If you’re breastfeeding, you might notice the bleeding becomes heavier and redder when you feed your baby. This is because breastfeeding makes your womb tighten (contract). This can also cause a cramping sensation, similar to period pain. This is normal and painkillers may help – but it’s best to speak to your doctor or midwife about what’s suitable for you.

It’s worth noting that a small amount of the postpartum bleeding may also come from a cut or tear that happened during the birth. For example, you may have a wound between your vagina and bottom (perineum). If so, it’s important to keep the area clean to avoid infection – make sure you wash once a day, as well as changing your pad regularly. Talk to your midwife if your tear or stitches are sore or uncomfortable or bleeding heavily.

And bear in mind that any sort of exercise can make the bleeding heavier. This can also happen if you try to do too much, too soon. If you notice that your bleeding is getting heavier again in the weeks after the birth, it could be a sign that you need to slow down a bit.

When to get medical help

After you’ve given birth, it’s important to keep an eye on your body. If everything seems to be progressing well, you can leave any questions you might have for your 6-week check-up.

If you notice certain symptoms with postpartum bleeding, you could need urgent treatment. Speak to your doctor or midwife if the bleeding is getting heavier. You should call for emergency medical help if you start to bleed heavily and:

  • the blood is soaking through more than 1 pad in an hour
  • the blood is getting fresher (bright red) and heavier, even after you rest
  • you notice large clots of blood (the size of a large coin)
  • you feel dizzy or faint
  • you have a racing or irregular heart beat

You should also contact your doctor or midwife right away if you notice the following symptoms, as you might have an infection:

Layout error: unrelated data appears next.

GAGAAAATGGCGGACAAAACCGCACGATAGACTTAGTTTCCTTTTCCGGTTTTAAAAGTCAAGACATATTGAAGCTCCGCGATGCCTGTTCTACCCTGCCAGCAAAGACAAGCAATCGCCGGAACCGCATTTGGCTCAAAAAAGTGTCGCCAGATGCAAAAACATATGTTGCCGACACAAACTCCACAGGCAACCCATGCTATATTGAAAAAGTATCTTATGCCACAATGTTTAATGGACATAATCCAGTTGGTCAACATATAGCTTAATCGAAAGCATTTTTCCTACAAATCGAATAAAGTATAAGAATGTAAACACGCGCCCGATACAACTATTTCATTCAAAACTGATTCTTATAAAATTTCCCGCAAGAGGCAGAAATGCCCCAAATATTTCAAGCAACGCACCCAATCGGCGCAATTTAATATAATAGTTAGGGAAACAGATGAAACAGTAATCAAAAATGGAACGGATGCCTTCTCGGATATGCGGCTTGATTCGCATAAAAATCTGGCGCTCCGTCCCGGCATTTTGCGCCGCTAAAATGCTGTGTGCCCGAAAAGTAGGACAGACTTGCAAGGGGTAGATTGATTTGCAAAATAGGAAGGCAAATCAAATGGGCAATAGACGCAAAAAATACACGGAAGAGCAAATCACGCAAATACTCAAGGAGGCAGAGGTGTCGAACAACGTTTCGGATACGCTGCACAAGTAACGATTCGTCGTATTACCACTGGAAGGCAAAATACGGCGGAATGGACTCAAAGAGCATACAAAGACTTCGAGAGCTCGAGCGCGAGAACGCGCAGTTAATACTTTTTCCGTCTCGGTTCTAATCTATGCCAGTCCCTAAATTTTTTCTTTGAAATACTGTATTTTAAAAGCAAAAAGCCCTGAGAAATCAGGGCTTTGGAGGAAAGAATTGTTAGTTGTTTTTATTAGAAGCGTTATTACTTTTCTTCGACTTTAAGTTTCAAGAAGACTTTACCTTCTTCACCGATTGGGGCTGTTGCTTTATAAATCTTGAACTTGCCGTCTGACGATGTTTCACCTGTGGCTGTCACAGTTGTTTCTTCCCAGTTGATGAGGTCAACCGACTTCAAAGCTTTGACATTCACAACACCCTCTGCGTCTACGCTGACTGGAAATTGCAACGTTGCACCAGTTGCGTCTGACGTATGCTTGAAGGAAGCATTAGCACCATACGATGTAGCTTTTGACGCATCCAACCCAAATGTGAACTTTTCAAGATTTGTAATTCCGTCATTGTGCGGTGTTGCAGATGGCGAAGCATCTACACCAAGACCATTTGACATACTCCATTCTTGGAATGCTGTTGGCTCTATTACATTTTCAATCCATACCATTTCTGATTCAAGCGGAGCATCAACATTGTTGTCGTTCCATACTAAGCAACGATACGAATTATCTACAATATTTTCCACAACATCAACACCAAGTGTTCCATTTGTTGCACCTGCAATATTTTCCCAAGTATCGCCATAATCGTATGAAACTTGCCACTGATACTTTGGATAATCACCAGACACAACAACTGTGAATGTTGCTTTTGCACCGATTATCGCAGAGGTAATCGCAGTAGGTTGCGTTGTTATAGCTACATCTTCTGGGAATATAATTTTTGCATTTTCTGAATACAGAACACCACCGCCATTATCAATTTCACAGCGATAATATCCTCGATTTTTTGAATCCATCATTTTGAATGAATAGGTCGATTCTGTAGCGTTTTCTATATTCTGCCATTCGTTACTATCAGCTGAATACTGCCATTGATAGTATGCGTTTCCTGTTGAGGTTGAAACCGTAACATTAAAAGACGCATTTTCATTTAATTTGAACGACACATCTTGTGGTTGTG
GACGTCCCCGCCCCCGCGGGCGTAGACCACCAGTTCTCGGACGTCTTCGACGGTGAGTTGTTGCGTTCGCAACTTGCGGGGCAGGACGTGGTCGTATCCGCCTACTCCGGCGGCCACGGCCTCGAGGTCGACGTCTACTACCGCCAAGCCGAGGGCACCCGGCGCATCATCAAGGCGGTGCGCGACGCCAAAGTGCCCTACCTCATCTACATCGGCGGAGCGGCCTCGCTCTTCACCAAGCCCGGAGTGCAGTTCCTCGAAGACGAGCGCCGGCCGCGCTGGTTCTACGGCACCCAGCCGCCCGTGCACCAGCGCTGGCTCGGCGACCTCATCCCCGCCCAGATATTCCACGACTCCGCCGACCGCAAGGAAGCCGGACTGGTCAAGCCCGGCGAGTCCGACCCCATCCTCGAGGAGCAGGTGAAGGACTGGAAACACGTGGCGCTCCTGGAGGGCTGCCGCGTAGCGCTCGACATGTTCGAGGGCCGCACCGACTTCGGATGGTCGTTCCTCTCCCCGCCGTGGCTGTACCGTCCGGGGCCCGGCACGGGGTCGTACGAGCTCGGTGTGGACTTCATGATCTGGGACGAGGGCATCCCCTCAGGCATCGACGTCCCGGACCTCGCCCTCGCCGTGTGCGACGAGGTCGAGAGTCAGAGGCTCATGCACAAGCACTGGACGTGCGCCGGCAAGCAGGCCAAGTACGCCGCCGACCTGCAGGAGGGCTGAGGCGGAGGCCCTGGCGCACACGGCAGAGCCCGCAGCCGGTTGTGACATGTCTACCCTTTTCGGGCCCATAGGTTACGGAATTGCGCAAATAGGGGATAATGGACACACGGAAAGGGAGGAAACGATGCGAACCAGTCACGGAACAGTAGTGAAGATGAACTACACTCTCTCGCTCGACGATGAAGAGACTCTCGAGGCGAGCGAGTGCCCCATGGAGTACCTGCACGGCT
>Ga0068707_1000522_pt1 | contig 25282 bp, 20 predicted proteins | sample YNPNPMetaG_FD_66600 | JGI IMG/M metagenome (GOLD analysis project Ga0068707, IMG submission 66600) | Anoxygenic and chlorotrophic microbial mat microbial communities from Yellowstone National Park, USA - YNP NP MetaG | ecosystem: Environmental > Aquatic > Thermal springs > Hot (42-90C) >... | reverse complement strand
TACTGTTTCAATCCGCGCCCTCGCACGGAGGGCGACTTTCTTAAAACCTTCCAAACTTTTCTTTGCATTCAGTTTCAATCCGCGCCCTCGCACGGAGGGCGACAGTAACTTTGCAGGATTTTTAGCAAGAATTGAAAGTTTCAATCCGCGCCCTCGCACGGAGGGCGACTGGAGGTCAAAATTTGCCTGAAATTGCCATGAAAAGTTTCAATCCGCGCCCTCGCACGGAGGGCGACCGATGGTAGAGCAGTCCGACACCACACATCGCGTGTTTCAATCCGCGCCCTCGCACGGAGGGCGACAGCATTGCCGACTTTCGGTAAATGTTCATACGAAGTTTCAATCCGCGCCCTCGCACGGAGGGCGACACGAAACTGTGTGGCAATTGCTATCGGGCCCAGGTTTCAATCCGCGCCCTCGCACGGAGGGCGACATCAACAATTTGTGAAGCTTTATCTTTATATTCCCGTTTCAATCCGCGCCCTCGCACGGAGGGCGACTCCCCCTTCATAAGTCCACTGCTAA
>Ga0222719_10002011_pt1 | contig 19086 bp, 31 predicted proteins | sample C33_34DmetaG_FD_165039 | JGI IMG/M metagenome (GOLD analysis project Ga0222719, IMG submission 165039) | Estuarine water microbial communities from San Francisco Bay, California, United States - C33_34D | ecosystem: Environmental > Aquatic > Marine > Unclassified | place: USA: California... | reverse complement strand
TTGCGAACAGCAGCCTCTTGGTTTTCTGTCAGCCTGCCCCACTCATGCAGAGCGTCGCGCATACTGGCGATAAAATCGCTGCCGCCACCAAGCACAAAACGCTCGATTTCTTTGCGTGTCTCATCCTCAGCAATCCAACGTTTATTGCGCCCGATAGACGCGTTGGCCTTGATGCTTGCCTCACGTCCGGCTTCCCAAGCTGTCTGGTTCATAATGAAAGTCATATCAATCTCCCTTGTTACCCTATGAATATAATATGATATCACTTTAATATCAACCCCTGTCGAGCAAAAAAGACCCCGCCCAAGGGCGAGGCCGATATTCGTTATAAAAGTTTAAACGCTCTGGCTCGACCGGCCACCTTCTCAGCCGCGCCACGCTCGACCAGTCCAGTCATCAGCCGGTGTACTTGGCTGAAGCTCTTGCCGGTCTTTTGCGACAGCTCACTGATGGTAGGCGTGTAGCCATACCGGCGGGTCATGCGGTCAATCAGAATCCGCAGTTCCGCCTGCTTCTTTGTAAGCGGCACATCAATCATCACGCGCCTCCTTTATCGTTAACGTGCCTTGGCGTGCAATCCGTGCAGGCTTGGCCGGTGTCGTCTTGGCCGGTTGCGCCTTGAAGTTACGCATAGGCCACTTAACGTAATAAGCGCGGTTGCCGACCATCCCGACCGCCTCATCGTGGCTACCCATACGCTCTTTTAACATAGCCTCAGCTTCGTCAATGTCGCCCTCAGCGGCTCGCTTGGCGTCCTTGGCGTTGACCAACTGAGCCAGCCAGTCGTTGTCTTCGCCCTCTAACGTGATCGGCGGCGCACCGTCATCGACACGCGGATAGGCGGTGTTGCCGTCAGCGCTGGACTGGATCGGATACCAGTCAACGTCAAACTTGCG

• lochia that smells unpleasant
  • pain in your lower tummy and groin
  • headache
  • fever or chills

If you’re worried about your postpartum bleeding, or any other symptoms you’re getting after giving birth, it’s always best to speak to a medical professional.

Key points

  • postpartum bleeding is a normal part of giving birth
  • it starts when the placenta comes away from the wall of your womb
  • the bleeding is called ‘lochia’ and is a mixture of blood, mucus and tissue from your womb
  • it usually lasts for 4 to 6 weeks after the birth, but can last longer
  • it varies in colour, from red, brown and pink to creamy white and yellow
  • bleeding may also come from cuts or tears that happened during the birth
  • it’s important to keep clean, change your maternity pads regularly and look out for signs of infection
  • call for urgent medical help if you have sudden heavy bleeding with clots and you feel unwell

Important: Our website provides useful information but is not a substitute for medical advice. You should always seek the advice of your doctor when making decisions about your health.